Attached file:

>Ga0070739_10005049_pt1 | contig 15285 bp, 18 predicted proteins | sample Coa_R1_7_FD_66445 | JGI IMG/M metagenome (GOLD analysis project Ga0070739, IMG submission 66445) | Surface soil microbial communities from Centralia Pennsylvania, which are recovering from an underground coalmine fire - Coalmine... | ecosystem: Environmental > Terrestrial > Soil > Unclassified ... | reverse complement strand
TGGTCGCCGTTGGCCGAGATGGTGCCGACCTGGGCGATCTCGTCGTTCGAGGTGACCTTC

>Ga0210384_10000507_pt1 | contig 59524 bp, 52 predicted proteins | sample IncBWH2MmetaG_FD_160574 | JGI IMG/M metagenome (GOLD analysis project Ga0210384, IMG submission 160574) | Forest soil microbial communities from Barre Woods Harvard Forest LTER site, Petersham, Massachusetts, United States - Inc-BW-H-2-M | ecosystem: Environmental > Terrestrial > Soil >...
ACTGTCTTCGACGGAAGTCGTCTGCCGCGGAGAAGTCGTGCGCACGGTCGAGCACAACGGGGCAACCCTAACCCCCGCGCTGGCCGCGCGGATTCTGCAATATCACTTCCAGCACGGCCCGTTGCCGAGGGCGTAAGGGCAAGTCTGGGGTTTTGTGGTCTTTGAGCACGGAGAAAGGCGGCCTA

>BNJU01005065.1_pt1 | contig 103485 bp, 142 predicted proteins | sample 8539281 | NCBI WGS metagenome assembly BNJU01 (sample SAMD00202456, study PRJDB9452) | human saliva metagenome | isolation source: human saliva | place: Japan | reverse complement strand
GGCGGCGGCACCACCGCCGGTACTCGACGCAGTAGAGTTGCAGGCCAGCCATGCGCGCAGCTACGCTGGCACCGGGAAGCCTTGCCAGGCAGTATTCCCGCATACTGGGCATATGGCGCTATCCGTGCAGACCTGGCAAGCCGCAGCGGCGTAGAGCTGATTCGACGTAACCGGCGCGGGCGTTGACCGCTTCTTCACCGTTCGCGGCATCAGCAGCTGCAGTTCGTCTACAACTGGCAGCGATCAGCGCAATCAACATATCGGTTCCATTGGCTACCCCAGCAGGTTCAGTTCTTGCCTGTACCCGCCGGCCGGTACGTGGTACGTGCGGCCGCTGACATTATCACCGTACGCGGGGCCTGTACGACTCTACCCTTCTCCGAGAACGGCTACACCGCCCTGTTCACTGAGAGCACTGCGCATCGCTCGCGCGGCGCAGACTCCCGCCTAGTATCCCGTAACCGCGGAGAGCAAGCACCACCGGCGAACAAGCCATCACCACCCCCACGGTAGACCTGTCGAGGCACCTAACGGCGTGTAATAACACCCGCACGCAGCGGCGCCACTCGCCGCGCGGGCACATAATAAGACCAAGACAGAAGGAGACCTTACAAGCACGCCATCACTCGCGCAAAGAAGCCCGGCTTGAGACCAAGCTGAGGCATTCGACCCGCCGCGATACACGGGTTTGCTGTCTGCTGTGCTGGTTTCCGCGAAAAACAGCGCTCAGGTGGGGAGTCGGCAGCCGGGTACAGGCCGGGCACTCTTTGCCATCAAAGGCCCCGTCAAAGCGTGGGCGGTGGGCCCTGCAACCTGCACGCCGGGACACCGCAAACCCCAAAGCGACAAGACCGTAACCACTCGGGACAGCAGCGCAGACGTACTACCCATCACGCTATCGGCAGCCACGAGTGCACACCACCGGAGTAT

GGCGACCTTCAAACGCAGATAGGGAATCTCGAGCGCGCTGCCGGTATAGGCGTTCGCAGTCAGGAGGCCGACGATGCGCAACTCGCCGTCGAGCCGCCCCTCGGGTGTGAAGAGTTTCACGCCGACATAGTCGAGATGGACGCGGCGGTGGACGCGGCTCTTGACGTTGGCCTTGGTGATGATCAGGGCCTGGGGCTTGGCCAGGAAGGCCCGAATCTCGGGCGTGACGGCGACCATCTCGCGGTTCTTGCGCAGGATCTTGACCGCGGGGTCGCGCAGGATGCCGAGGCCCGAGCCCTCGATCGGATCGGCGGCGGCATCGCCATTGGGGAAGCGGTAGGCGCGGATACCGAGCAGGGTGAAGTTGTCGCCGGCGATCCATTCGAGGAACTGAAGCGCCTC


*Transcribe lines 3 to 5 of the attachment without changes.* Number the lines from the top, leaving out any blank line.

>Ga0210384_10000507_pt1 | contig 59524 bp, 52 predicted proteins | sample IncBWH2MmetaG_FD_160574 | JGI IMG/M metagenome (GOLD analysis project Ga0210384, IMG submission 160574) | Forest soil microbial communities from Barre Woods Harvard Forest LTER site, Petersham, Massachusetts, United States - Inc-BW-H-2-M | ecosystem: Environmental > Terrestrial > Soil >...
ACTGTCTTCGACGGAAGTCGTCTGCCGCGGAGAAGTCGTGCGCACGGTCGAGCACAACGGGGCAACCCTAACCCCCGCGCTGGCCGCGCGGATTCTGCAATATCACTTCCAGCACGGCCCGTTGCCGAGGGCGTAAGGGCAAGTCTGGGGTTTTGTGGTCTTTGAGCACGGAGAAAGGCGGCCTA

>BNJU01005065.1_pt1 | contig 103485 bp, 142 predicted proteins | sample 8539281 | NCBI WGS metagenome assembly BNJU01 (sample SAMD00202456, study PRJDB9452) | human saliva metagenome | isolation source: human saliva | place: Japan | reverse complement strand